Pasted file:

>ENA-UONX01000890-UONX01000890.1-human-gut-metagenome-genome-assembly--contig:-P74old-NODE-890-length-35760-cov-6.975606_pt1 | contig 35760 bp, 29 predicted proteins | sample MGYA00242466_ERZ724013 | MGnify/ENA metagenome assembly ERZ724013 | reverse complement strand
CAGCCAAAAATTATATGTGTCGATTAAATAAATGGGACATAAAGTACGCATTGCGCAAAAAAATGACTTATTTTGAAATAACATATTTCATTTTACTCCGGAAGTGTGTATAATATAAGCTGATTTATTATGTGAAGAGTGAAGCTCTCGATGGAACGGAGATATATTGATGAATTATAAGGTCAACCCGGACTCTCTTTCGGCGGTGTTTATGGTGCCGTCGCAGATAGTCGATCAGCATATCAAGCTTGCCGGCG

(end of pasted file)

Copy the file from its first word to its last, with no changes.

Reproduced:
>ENA-UONX01000890-UONX01000890.1-human-gut-metagenome-genome-assembly--contig:-P74old-NODE-890-length-35760-cov-6.975606_pt1 | contig 35760 bp, 29 predicted proteins | sample MGYA00242466_ERZ724013 | MGnify/ENA metagenome assembly ERZ724013 | reverse complement strand
CAGCCAAAAATTATATGTGTCGATTAAATAAATGGGACATAAAGTACGCATTGCGCAAAAAAATGACTTATTTTGAAATAACATATTTCATTTTACTCCGGAAGTGTGTATAATATAAGCTGATTTATTATGTGAAGAGTGAAGCTCTCGATGGAACGGAGATATATTGATGAATTATAAGGTCAACCCGGACTCTCTTTCGGCGGTGTTTATGGTGCCGTCGCAGATAGTCGATCAGCATATCAAGCTTGCCGGCG